The Stone House – Farewell And Reflections
Posted on January 23, 2015
“So I went on softly from the glade,
And left her behind me throwing her shade,
As she were indeed an apparition—
My head unturned lest my dream should fade.”
In 2012, I was introduced to the Stone House during my first semester with Stonecoast; a low-residency MFA program that sits in the top ten MFA programs for writing in the entire country. It was July, and in the summer seasons the students stay at the Bowdoin College campus in Brunswick, Maine. Bowdoin is a beautiful campus with many things going for it, not the least of which is a bevy of old buildings (I’m a sucker for old buildings) to photograph or explore. The sleeping can be a little rough for some folks because as a student, you sleep in the dorms – which can be stifling and often don’t promote a sense of intimacy with other students. Because of this, many people opt out of the summer residencies when they can and go to Ireland for the program’s residency there. After all, who wants to have to sleep with a fan in a dorm room when you can be sleeping under the stars of Ireland instead?
During the winter residency, six months later in January, students stay at the Harraseeket Inn in Freeport, Maine – which is not too far at all from Brunswick. The Harraseeket is wonderful and provides very comfortable rooms or townhouses, smack-dab in the middle of a multitude of retail outlet stores. The meals are well-prepared by the Inn staff and they even leave you little chocolates on your pillow…and also, who doesn’t want a fireplace in their room? C’mon!
What these two residencies share in common, at least up until now, is that each day – the students are transported away from these places of sleep and friendly gathering and recuperation from the day’s events to a little historic stone house sitting in Wolfe’s Neck Woods State Park in Freeport, Maine. The Stone House, as it is called, is used by the Stonecoast MFA program to hold workshops, presentations, and other gatherings related to the program. It is a place away from the mundane activities of shopping and sleeping, a place that is meant to inspire and to create focus.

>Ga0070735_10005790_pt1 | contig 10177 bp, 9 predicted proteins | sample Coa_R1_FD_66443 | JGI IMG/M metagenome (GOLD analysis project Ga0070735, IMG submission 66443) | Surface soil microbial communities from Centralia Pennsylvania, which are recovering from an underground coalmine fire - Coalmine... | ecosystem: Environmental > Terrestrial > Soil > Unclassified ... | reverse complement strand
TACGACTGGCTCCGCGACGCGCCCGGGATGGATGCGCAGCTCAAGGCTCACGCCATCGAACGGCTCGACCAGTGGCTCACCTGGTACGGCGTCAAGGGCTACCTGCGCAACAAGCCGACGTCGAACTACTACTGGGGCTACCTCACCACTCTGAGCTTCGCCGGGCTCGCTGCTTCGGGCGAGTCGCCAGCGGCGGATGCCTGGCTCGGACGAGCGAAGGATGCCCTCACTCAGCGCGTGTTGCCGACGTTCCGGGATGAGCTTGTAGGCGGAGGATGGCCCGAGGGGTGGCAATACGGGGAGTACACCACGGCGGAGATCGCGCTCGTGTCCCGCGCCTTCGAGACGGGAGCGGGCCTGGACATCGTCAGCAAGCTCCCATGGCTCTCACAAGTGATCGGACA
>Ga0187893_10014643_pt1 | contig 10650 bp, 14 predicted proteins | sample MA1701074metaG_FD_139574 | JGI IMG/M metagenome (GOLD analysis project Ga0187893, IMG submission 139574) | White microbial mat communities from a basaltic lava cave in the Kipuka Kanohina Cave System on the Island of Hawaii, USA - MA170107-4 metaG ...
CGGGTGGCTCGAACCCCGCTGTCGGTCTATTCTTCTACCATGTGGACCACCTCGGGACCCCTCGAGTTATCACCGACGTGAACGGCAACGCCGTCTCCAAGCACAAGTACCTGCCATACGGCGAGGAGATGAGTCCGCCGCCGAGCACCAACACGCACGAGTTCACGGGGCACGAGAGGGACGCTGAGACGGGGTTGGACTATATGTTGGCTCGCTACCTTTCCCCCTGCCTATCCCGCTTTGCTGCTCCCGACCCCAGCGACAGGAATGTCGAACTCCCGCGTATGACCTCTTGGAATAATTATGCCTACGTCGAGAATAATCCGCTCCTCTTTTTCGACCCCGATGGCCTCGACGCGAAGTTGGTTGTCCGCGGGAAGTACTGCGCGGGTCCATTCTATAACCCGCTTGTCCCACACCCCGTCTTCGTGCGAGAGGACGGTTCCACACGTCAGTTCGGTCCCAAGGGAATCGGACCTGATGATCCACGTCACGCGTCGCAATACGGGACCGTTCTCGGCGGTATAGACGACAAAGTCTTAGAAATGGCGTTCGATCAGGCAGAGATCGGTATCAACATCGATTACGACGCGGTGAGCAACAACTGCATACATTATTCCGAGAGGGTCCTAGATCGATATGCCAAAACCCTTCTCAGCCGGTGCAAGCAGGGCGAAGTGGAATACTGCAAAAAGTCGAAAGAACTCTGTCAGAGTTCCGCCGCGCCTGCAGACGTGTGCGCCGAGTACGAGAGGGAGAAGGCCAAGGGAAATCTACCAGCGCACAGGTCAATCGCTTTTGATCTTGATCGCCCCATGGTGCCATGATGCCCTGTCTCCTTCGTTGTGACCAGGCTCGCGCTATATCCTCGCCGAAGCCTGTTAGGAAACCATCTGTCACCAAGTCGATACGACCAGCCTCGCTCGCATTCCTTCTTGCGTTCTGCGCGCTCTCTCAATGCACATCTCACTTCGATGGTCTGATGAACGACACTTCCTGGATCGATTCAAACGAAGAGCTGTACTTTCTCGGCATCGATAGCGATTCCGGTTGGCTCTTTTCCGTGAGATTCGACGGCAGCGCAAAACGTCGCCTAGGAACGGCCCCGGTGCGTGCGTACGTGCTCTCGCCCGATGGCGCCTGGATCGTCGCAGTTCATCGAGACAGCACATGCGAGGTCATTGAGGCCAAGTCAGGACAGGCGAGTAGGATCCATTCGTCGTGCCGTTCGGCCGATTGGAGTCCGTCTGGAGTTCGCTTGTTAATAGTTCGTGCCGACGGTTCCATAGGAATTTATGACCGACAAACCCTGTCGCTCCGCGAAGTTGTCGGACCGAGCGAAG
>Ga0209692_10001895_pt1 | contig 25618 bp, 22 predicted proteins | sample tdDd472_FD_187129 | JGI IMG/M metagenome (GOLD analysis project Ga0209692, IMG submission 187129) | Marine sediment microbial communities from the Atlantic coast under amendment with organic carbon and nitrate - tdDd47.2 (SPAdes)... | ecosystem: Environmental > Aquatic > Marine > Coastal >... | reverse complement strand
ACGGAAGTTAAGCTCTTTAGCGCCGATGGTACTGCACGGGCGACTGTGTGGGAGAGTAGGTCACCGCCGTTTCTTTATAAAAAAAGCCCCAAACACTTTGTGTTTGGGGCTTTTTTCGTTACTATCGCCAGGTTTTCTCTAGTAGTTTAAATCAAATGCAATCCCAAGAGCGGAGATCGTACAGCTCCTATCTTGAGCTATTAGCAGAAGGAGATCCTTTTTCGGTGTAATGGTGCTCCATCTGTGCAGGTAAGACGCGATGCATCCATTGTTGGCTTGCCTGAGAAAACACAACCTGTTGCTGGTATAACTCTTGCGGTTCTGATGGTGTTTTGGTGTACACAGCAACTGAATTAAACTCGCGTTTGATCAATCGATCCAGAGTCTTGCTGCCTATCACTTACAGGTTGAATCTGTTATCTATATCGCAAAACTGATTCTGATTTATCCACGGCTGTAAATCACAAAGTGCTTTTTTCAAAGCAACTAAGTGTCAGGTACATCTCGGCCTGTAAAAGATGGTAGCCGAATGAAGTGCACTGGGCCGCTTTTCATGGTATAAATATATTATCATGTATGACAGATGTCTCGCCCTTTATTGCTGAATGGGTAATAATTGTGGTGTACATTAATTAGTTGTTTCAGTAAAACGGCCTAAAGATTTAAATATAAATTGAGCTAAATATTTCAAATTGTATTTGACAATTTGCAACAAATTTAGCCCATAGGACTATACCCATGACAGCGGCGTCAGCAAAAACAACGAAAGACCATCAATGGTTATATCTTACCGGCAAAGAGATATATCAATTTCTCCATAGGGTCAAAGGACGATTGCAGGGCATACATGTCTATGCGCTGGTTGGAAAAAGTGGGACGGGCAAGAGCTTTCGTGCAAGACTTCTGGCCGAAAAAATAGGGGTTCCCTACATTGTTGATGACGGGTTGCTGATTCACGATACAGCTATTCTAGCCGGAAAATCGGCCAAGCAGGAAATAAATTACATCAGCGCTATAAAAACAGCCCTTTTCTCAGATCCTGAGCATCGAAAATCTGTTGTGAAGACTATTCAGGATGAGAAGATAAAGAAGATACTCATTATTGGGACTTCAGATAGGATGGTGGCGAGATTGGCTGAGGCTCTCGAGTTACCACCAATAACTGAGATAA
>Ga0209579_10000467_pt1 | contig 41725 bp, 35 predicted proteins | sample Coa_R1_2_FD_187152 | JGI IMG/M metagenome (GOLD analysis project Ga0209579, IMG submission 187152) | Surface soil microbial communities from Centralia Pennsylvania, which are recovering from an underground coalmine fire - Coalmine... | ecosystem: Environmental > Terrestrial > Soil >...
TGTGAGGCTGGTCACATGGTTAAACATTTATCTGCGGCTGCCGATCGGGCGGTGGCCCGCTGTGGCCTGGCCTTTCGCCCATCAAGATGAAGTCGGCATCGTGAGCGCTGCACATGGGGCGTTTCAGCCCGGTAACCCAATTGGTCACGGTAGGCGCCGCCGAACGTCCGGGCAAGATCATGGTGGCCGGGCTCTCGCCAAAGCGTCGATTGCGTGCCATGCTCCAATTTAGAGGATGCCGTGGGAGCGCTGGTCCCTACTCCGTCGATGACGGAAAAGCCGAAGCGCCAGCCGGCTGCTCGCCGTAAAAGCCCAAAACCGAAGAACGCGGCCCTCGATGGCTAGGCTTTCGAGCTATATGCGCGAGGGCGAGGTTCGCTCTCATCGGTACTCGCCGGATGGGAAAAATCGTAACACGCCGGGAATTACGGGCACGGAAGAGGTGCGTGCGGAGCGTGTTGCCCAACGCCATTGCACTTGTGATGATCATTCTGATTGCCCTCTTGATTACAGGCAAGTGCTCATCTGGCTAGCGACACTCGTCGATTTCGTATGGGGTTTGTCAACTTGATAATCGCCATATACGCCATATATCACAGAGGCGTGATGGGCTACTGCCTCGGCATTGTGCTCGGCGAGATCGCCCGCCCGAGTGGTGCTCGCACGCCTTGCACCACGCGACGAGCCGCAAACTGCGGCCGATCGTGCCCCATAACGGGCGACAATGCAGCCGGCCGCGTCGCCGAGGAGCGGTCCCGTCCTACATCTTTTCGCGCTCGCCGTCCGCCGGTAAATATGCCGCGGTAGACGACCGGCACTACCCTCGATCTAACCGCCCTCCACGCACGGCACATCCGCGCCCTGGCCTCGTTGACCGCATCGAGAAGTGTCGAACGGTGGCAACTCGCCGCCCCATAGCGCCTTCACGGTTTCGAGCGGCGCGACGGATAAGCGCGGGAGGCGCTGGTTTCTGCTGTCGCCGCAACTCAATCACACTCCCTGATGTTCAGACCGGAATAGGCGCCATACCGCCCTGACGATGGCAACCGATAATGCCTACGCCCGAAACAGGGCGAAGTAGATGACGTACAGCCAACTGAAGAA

As you can see, the house is beautiful. It was built in 1917, and for a place that generally hasn’t been given the upkeep needed by the administration, it still looks to be in mostly-decent shape. It is not without its problems, however, which is why there are some folks who aren’t exactly sad to see it go. I can’t really blame them, either. For those who are handicapped in any way – there are no service elevators in the house and since it’s a historic building, there are strict guidelines that must be followed when it comes to restoration or upkeep, and part of that is not putting in any additions. On top of that, the house can get very hot in the summer and very chilly in the winter – which sometimes can detract from paying full attention to presentations or readings.
Still, for many of us who ended up within the Stone House for the duration of our Stonecoast careers, the house was a magical place. Of course, the Stonecoast program is about the spirit of writing, of community, and nothing defines it aside from the students and faculty involved in the program…but the house was magical.